Starting a business is time-consuming—and there may be tasks that will require specialized expertise or skills that you personally do not possess. Understanding legal matters, creating financial reports and forecasts, developing a website, managing payroll—these are just a few of the responsibilities that you may not be able to handle on your own. A business plan will help you identify resource needs so that you can begin to look for employees, advisors, contractors, or companies with the knowledge and talent you require.

7. It can equip you to find the right suppliers.

A business plan will help you identify what materials you’ll need to offer your products and services. In turn, it will shed light on the criteria you must look for in potential suppliers. For example, if an entrepreneur plans to manufacture all-vegan, organic spa products, the business plan will help dictate the standards the company will look for in its vendors.

8. It can help you set priorities and manage your time.

By seeing all the moving parts involved in starting your business in one place, you can decide what needs your attention first and what can wait. A business plan will help you keep track of what you must do and determine how to allocate your time, energy, and resources wisely.

9. It will help you set realistic goals and objectives.

A business plan will help make you more intentional about setting goals and objectives for your company. Moreover, having goals in writing facilitates a higher level of accountability for your long-term vision. It provides an incentive to look at your business’s potential realistically and to question assumptions. By using your business plan as a guide, you will be reminded to focus attention on both the operational and financial objectives of your startup.

10. It helps open the door for getting financing or bringing on investors.

Lenders like banks and credit unions and other institutions will want to see a business plan. Investors will want to see a business plan so they can assess if the business idea will be a sound investment.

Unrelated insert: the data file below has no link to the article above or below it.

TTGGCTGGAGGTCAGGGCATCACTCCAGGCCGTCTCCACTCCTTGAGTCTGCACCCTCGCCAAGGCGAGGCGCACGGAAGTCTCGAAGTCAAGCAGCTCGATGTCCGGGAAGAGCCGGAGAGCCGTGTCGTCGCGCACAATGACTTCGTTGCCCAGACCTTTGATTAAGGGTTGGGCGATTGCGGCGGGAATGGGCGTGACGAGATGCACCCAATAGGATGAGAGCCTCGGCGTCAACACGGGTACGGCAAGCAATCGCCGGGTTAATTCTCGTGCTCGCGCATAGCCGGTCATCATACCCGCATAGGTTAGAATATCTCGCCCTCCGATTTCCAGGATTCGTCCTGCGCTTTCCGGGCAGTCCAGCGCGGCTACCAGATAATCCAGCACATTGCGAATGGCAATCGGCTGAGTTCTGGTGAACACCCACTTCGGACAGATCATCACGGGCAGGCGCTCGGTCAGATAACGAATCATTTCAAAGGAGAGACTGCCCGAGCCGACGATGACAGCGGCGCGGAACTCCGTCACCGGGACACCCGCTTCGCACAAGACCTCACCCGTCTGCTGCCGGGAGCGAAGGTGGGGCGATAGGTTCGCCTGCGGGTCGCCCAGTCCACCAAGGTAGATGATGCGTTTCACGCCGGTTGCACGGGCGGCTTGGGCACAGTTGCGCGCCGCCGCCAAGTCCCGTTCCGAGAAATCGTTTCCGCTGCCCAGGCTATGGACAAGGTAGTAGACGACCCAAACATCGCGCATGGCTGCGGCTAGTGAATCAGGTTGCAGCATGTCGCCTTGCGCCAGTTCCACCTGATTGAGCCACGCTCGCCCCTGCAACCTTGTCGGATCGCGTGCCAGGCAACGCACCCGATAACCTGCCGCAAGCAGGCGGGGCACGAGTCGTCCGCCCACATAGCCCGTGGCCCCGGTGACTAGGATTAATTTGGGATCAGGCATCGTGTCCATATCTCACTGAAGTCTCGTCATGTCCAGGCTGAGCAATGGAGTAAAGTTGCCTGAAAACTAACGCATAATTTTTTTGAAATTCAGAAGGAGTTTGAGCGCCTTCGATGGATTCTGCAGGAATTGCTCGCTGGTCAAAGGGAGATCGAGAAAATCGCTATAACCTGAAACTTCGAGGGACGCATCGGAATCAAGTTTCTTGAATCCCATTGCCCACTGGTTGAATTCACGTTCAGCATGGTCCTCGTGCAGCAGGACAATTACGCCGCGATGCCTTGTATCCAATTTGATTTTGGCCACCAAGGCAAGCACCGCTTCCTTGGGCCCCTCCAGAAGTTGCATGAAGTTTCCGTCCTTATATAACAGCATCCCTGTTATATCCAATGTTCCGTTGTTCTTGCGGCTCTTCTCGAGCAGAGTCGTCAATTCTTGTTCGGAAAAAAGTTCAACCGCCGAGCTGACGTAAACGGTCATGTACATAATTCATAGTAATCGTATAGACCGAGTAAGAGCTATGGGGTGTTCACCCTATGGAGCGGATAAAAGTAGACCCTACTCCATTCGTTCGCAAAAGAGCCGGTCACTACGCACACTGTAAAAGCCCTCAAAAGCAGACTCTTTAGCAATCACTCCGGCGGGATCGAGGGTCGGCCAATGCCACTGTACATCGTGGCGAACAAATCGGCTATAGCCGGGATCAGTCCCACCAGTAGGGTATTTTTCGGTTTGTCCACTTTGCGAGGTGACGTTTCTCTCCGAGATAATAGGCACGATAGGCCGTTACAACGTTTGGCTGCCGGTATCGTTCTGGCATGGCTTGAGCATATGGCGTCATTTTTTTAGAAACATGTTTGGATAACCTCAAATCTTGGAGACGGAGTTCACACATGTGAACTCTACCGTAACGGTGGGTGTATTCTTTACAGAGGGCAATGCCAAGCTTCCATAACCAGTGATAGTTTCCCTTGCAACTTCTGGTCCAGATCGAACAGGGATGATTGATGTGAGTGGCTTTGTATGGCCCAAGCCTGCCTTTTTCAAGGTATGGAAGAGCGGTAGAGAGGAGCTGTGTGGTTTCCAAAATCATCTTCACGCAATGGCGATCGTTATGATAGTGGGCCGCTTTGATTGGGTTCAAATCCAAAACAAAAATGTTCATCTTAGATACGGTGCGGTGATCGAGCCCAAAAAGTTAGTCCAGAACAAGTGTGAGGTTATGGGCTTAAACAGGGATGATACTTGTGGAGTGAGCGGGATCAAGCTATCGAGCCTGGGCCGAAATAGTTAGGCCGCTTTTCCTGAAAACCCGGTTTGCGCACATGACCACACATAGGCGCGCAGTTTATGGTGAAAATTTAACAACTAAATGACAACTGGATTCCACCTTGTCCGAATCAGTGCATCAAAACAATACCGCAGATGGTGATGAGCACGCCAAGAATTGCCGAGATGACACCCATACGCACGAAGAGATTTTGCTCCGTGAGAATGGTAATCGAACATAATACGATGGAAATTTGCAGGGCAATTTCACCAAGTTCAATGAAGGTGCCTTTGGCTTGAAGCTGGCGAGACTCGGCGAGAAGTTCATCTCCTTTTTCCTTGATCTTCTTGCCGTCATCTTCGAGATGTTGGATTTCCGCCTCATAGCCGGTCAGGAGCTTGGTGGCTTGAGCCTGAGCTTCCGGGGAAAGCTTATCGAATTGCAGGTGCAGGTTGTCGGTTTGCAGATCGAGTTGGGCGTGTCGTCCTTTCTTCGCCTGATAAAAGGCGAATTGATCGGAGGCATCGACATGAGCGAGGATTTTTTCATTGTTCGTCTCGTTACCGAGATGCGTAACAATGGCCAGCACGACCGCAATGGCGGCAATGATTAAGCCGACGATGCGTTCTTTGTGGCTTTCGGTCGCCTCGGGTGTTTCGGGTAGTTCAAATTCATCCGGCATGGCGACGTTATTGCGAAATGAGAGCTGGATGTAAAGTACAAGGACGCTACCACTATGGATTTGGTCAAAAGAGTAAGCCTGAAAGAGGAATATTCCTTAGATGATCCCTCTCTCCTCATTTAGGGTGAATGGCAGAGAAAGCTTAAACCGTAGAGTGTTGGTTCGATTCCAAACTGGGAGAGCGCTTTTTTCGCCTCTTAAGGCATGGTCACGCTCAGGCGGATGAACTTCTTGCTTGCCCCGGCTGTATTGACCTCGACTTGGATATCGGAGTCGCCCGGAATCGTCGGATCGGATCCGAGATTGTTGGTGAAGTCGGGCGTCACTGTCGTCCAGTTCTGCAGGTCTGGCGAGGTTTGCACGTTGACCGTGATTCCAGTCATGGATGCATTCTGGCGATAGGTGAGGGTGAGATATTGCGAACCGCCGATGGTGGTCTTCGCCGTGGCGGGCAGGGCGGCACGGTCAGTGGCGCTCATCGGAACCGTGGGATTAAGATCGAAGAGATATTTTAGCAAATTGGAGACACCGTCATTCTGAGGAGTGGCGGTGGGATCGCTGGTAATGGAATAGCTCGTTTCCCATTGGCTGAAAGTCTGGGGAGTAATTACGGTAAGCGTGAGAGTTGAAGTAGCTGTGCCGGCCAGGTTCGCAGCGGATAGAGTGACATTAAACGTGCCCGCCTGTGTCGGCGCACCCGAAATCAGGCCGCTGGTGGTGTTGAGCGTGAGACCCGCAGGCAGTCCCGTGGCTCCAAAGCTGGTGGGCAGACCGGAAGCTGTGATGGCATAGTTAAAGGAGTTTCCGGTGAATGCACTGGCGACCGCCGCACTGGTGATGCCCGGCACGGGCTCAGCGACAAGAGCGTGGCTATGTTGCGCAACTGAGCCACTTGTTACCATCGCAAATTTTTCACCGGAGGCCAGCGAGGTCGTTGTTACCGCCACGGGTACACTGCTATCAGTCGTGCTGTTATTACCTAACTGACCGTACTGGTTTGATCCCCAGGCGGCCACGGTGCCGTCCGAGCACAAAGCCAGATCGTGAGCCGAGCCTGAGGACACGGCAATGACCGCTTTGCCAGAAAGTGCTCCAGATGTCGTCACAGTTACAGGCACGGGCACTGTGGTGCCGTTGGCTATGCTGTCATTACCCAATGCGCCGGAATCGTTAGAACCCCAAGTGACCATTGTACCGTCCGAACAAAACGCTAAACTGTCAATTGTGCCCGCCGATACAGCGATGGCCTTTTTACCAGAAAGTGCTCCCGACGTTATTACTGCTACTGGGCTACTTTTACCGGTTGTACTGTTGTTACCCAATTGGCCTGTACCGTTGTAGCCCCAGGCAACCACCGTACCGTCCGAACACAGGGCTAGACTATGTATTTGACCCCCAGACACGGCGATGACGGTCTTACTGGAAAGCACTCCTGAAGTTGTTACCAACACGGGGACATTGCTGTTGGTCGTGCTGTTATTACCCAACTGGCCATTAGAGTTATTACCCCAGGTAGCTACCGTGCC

A business plan is essential for securing funding (such as from bank loans or equity financing) or attracting investors (like venture capitalists or angel investors). Sure, a dazzling presentation akin to what you see on Shark Tank may pique investor interest. However, you’ll want to provide a well-written document that potential investors can review to evaluate the opportunities and risks of financing your business idea.

11. It helps you make sound decisions and better manage your business.

Having a business plan allows you to make better decisions because it helps prevent decision-making on the fly. It gives you strategic direction, so fewer outcomes are left to chance.

Not only is a business plan important for startups, but it’s also a valuable tool for established businesses. All businesses change and grow. All industries evolve. Therefore, a business plan should be approached as a living, breathing document that needs to adapt to the circumstances at hand and its environment. Entrepreneurs should review and update their business plans regularly. This is especially critical when they see shifts in their market, competition, industry, company growth, financial status, and other critical areas.

By keeping your business plan current, you’ll be better equipped to navigate change and make adjustments to stay on the path to success.

12. It will serve as a tool for communicating your ideas with stakeholders.

You can use your business plan to communicate your vision and business projections with key stakeholders. Potential lenders, investors, project partners, suppliers, key employees, major clients, etc. may rely on the details in your business plan to assess whether working with you will be a sound decision for them.

What Should a Business Plan Include?

The sections of a business plan may vary for different businesses. Many business plans include the following segments:

Executive Summary